The Myth of the Catholic Voter
From the November 1 / November 8, 2004 issue: The media are obsessed with the Catholic vote, the Catholic bishops, and the Catholic influence on the election. Is there any there, there?
Nov 1, 2004, Vol. 10, No. 08 • By JOSEPH BOTTUM
And yet, in mid-October, the Catholic-convert Robert Novak used his nationally syndicated column to point out a drift of Catholics back to Bush--which all sounds exactly like the nation in general: Bush strongly in the lead early in the year, Kerry then slightly in the lead until August, Bush surging well ahead in September, Kerry gaining after the debates, Bush returning to a slight lead by the end of October. If that's how Catholics are polling, what distinguishes them from the rest of America?
Polls from the Barna Research Group had Kerry leading Bush among Catholics 48 to 43 percent in May, and down among Catholics 36 to 53 percent at the end of September. Both those results seem exaggerated--outliers when compared with other polls (although a Pew poll from the same week had Kerry down 39 to 49 percent among white Catholic registered voters). In their drift, however, the figures do not prove the "seismic shift" Barna claimed to find in the Catholic vote. They merely track the general movement in the national polls. Catholic voters followed the national averages in 2000, favoring Gore over Bush by a slim 48.4 to 47.9 percent, and little seems to have changed.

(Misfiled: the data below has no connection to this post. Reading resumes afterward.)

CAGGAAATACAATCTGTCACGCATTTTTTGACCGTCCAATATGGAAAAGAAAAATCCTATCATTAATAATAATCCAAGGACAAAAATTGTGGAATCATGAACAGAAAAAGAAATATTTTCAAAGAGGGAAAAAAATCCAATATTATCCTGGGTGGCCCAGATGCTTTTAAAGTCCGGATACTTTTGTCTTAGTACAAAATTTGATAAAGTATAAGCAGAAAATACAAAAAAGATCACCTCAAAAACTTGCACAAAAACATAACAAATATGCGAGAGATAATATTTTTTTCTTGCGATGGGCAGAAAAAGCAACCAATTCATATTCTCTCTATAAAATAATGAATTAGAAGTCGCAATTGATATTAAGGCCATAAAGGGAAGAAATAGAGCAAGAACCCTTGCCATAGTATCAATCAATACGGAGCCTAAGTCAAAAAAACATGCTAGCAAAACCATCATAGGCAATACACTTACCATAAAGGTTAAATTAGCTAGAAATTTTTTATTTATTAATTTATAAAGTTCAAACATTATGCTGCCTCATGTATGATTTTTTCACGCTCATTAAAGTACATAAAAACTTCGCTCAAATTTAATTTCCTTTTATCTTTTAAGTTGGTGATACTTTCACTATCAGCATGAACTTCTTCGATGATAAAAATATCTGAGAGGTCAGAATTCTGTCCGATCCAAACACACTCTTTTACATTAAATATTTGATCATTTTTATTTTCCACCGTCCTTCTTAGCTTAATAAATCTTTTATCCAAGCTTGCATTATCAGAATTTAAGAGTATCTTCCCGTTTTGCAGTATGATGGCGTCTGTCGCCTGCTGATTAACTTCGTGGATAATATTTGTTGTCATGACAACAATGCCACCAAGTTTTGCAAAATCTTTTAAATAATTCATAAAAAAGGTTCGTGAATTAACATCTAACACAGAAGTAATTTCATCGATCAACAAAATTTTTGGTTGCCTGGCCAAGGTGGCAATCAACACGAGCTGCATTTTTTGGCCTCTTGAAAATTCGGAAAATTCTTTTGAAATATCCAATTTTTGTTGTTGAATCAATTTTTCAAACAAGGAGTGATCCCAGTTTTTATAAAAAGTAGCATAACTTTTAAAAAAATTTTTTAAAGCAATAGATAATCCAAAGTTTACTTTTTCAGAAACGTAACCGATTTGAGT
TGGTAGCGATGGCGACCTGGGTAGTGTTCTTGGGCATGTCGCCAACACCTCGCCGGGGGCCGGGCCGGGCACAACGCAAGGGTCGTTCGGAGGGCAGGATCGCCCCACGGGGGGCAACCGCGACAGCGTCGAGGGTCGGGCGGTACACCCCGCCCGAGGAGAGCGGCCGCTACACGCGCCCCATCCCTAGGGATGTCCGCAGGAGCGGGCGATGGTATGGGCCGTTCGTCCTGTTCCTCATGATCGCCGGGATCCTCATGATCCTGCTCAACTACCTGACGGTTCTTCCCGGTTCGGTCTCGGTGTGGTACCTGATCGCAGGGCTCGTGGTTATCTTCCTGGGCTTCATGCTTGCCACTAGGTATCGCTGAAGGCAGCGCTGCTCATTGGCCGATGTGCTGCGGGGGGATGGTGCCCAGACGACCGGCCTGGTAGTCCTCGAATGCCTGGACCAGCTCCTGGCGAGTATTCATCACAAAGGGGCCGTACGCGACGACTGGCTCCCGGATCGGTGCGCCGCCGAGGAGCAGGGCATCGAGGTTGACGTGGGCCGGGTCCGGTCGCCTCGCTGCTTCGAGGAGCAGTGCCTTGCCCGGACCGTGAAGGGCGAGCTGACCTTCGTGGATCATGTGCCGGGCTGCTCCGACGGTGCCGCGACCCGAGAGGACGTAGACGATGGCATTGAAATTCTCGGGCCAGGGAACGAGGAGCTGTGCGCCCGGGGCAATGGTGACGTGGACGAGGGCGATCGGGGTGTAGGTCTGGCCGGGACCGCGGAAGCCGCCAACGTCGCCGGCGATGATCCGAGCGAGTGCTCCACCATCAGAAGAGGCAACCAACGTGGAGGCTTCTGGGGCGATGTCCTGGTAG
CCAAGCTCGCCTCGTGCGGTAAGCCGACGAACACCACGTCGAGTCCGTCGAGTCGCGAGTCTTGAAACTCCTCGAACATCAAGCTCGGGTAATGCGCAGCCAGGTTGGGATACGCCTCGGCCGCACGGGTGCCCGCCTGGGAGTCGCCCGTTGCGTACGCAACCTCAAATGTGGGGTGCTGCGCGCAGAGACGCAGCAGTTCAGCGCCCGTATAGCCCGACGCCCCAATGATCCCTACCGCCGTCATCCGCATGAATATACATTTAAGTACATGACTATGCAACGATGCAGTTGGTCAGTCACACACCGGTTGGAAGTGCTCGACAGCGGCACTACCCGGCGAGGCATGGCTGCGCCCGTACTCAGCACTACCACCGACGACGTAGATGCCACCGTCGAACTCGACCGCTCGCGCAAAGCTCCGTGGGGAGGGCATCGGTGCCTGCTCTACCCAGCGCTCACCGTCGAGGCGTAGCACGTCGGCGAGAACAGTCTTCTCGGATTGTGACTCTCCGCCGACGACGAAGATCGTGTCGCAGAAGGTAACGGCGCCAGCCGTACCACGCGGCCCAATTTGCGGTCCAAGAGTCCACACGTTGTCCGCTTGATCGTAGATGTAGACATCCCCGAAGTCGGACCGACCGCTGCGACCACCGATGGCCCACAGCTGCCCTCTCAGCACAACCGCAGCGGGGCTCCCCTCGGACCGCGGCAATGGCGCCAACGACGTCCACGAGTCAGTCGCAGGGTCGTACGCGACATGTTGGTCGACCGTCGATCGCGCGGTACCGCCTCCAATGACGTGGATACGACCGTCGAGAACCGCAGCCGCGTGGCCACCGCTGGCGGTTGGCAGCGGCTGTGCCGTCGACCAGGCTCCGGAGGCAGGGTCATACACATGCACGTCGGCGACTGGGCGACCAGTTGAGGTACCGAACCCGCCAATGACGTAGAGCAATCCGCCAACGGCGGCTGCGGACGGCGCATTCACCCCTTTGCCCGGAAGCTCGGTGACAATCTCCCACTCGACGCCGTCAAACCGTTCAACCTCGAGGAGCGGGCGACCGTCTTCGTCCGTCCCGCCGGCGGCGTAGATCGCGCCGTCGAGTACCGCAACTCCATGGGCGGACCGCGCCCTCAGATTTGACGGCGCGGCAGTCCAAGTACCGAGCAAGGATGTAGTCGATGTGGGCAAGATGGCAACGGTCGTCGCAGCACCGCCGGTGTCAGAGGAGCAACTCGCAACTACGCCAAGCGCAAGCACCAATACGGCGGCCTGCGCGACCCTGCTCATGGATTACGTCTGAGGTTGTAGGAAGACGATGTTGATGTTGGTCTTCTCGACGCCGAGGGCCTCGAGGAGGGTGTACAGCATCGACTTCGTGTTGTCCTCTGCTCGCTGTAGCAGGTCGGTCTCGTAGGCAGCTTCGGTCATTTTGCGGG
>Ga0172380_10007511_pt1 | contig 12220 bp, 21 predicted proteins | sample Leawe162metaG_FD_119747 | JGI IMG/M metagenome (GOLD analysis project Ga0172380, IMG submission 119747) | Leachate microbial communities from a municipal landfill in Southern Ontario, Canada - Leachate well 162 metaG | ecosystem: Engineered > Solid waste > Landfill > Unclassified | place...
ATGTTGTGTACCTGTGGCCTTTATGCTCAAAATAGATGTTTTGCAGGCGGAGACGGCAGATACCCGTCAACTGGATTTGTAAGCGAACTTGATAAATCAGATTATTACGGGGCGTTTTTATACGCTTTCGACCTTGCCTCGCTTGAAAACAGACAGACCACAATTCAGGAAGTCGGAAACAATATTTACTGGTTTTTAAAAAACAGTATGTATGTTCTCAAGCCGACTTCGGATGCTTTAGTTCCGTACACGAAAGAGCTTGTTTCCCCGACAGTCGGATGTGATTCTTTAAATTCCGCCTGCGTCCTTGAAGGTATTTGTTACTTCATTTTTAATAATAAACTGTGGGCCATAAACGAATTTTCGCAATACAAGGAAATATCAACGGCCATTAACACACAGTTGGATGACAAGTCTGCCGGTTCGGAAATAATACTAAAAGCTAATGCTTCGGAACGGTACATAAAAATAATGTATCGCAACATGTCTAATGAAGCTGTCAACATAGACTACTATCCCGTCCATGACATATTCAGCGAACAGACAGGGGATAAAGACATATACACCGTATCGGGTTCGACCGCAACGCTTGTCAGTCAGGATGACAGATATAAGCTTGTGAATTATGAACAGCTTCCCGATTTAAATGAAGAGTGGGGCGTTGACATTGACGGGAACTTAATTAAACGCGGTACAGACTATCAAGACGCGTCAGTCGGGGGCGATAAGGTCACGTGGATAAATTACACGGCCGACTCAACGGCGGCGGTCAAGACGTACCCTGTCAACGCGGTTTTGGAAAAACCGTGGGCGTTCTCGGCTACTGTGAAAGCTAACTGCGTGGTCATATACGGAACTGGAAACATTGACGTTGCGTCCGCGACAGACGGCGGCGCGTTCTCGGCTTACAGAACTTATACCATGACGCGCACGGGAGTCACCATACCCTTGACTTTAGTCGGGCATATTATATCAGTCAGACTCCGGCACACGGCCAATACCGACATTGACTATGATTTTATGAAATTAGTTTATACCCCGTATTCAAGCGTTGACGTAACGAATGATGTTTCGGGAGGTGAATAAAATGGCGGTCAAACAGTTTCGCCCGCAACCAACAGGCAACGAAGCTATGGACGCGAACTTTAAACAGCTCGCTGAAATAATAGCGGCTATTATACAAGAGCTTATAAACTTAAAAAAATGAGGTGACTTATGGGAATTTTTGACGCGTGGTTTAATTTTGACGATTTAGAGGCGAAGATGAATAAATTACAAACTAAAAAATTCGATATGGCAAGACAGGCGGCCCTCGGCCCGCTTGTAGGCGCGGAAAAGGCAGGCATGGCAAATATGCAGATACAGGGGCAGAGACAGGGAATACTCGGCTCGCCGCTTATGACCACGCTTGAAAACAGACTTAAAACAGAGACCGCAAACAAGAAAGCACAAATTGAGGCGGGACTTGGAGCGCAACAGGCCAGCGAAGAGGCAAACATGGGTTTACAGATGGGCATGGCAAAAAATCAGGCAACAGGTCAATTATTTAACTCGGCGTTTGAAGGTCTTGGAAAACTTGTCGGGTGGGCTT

But the Gallup analysis went on to make a now commonplace distinction: "Catholics themselves are divided in their candidate support, as those who attend church on a weekly basis tend to support Bush, while those who attend church less often--especially those who rarely attend--show stronger support for Kerry."
This surely seems right. When I spoke to him last week, Steven Wagner pointed out that almost no other Americans--not even non-practicing Jews--continue to identify themselves by religion after they've stopped practicing their religion. And if we separate out those who actually go to Mass once a week or more from those who tell pollsters that they're Catholic, when what they actually mean is that their grandmothers were Irish, we appear to have a solid Catholic voting bloc left over.
This Mass-attending group have shown since 1960, in Wagner's analysis, a willingness to call themselves Republicans and identify themselves as conservative--neither of which was remotely true, as Marlin points out, in 1888 or 1928 or 1960. And this, indeed, does seem a serious change (although no more of one, perhaps, than that which saw active mainline Protestants outside the South shift their allegiance in the same period from the Republicans to the Democrats).